Occasionally a spoonful of the cold mushroom stew swirled into the hot grilled cheese to provide yet another taste sensation. The piece de resistance was the long, very thin white serving dish the width of a sausage filled with diagonal slices of the most amazing grilled sausage I have yet to taste in this life. Indescribably salty with a hint of char around the edges. My stomach is still reeling.

I washed the whole lunch down with a huge glass of red (tinhto) wine from the region. So far I have tasted three Alentejo wines and all three have been spectacular. They are full bodied but not over-powering. I can’t think of any wines I’ve had that are similar. They are not as strong as the Tuscan brunellos and yet they are not light like a chianti. I’m no wine expert and so don’t have the correct terms. Suffice it to say that each mouthful of these Alentejo wines is smooth and chewy and, well, really red! I could get pretty addicted to this stuff! It tastes of the land and the history of this arid region.

Here are some pictures of the main square in Estremoz:

As I finally sipped my last mouthful of the wine, Gregg and the director arrived and whisked me away. The director wanted to show Gregg another exhibition space in the center of town. He drove us down and showed us just a lovely space filled at the moment with a wonderful exhibit of drawings by Portuguese artists. Gregg will be submitting a proposal to the museum and if it’s accepted, we may be able to come back for an exhibition in 2012!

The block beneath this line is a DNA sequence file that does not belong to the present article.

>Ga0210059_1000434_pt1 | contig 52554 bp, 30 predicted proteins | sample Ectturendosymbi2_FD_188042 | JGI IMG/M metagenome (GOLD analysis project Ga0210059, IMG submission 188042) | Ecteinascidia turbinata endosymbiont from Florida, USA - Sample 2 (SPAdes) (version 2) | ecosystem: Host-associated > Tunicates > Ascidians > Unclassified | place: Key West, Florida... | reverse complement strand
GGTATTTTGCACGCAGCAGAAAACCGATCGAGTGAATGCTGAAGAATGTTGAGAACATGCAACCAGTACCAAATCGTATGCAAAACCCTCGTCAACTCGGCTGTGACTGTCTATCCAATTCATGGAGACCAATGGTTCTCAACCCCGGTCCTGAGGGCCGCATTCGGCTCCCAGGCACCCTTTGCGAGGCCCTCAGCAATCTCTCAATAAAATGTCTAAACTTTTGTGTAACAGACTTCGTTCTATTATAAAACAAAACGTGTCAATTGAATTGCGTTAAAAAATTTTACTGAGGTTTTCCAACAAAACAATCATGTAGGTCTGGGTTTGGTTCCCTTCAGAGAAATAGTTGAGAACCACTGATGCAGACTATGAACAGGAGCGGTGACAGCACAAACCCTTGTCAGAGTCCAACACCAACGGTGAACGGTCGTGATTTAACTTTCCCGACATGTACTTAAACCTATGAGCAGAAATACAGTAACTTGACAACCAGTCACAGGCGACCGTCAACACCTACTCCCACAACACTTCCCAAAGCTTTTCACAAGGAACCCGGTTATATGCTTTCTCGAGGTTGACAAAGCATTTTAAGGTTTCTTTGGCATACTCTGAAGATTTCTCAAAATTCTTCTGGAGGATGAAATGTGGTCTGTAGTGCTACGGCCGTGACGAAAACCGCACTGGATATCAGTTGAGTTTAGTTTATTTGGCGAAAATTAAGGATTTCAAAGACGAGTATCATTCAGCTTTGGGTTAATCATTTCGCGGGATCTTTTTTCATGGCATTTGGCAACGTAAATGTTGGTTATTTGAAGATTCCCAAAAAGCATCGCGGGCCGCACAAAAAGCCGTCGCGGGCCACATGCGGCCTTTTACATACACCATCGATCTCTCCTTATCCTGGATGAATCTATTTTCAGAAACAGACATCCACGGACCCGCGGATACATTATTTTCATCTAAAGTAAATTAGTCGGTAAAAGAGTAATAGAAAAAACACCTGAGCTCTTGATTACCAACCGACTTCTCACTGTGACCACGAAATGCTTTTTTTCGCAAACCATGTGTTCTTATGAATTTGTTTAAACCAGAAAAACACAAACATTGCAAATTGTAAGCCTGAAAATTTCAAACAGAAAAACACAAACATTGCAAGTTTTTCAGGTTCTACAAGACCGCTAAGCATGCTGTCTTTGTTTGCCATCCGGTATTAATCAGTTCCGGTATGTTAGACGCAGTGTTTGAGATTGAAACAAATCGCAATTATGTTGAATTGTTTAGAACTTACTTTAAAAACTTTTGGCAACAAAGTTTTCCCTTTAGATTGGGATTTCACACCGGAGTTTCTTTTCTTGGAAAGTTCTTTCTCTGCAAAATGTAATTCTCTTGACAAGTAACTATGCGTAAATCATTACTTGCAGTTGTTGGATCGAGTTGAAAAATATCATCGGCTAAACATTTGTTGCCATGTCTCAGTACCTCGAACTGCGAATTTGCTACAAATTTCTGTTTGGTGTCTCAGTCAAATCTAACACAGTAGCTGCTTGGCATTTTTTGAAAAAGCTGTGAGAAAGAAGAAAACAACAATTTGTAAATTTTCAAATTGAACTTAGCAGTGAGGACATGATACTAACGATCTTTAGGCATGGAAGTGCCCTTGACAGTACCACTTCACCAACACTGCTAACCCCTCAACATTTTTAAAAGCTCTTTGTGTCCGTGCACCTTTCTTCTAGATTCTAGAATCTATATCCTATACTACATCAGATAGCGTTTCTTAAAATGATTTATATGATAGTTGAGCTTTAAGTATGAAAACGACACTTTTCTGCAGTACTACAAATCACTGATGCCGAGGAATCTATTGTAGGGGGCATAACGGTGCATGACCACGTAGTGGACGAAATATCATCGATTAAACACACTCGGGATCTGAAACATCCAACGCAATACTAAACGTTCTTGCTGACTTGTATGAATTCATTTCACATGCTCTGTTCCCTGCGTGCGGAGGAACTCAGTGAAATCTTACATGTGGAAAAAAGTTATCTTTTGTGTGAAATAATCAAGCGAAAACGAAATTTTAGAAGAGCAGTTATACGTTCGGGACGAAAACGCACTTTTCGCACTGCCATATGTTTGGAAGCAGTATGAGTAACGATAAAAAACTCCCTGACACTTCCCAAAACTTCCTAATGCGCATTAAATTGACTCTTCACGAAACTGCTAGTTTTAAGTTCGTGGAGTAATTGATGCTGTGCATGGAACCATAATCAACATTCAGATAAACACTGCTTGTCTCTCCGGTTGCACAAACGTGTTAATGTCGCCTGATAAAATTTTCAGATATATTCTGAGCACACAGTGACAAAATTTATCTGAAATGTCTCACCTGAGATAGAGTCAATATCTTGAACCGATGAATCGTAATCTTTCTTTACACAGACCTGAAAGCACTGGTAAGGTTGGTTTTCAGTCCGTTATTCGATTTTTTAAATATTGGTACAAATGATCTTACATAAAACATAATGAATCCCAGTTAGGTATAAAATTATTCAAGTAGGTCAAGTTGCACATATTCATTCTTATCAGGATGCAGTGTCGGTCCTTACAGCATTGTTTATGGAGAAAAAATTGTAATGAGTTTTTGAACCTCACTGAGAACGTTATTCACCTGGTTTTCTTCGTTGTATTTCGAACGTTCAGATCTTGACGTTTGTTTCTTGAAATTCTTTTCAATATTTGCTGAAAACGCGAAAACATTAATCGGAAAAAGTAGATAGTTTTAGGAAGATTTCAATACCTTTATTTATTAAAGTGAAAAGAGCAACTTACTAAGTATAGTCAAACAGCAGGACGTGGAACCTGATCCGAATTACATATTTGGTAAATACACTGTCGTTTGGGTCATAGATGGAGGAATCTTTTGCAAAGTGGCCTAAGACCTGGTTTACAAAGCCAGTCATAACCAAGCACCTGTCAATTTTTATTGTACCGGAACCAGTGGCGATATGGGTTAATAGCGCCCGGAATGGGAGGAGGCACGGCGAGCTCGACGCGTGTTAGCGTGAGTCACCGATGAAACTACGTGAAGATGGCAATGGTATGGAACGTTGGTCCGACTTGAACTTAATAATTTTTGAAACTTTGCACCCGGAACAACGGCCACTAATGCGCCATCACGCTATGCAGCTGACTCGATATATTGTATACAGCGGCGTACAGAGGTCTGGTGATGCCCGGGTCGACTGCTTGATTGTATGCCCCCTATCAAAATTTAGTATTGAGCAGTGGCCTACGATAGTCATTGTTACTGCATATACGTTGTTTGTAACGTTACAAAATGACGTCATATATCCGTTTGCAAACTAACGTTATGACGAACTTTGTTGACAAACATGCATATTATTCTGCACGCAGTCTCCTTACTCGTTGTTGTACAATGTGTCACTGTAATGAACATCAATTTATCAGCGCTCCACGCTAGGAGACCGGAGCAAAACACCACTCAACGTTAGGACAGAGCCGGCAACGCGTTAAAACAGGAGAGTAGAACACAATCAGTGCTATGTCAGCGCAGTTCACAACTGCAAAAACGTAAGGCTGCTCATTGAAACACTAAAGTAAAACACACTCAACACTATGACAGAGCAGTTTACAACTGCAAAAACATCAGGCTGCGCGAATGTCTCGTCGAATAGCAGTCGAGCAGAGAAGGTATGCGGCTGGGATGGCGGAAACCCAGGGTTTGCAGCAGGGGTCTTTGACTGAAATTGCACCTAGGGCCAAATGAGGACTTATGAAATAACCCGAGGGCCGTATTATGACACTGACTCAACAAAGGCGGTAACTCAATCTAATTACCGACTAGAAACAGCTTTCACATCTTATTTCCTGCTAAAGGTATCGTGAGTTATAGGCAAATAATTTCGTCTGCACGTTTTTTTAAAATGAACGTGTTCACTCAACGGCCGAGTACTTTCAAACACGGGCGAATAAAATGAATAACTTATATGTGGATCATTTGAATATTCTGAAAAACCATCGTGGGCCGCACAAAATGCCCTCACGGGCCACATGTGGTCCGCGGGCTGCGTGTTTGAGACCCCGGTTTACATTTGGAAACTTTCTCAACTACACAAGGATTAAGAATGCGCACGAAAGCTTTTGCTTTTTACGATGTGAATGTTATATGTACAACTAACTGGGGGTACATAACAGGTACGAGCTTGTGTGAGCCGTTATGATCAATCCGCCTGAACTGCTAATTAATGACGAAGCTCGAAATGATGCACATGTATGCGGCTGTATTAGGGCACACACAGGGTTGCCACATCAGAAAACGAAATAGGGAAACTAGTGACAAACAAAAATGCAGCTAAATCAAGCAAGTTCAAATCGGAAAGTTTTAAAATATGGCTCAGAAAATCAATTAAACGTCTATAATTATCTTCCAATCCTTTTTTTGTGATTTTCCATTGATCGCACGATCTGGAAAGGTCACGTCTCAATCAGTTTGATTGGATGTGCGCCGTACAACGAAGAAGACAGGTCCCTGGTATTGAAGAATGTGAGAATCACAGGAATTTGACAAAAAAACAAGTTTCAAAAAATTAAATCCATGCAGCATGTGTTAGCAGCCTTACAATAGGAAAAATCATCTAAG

The director told us that the region is starting to be touted as the new Tuscany and I can see why. It has all the ingredients — lovely hilltop towns with castles and fabulous hotels, gourmet restaurants, wineries, endlessly gorgeous scenery, and lots and lots of sun. It’s also quite a bit more reasonable than Tuscany. I wouldn’t say it was cheap, at least in our experience, but the hotel and restaurants were definitely excellent value. Our gourmet dinner in Evora cost about 50 euros including a half bottle of wine and three courses. I doubt we’d get the same at home for $75 all inclusive (no HST and extra service here!).

Another hilltop village in the Alentejo

So after bidding farewell to the director, we hopped back in the car and enjoyed a sun drenched late afternoon drive back to Lisbon on a freeway that was basically empty. We’re not sure where all the cars have gone, although we were told that tourism is down thanks to far fewer Americans traveling. It’s certainly true that the vast majority of tourists we’ve encountered have been European.

Here’s a picture of the Vasco da Gama bridge as we drove back into Lisbon at sunset:

It was great to come back to our lovely apartment in Lisbon to relax. We have just five days left before we fly home. I plan to spend most of the remaining time doing some more writing and finishing off a bit of sightseeing. We’ll also try to take in another fado performance and find a few more restaurants. We were given some good recommendations while in Evora.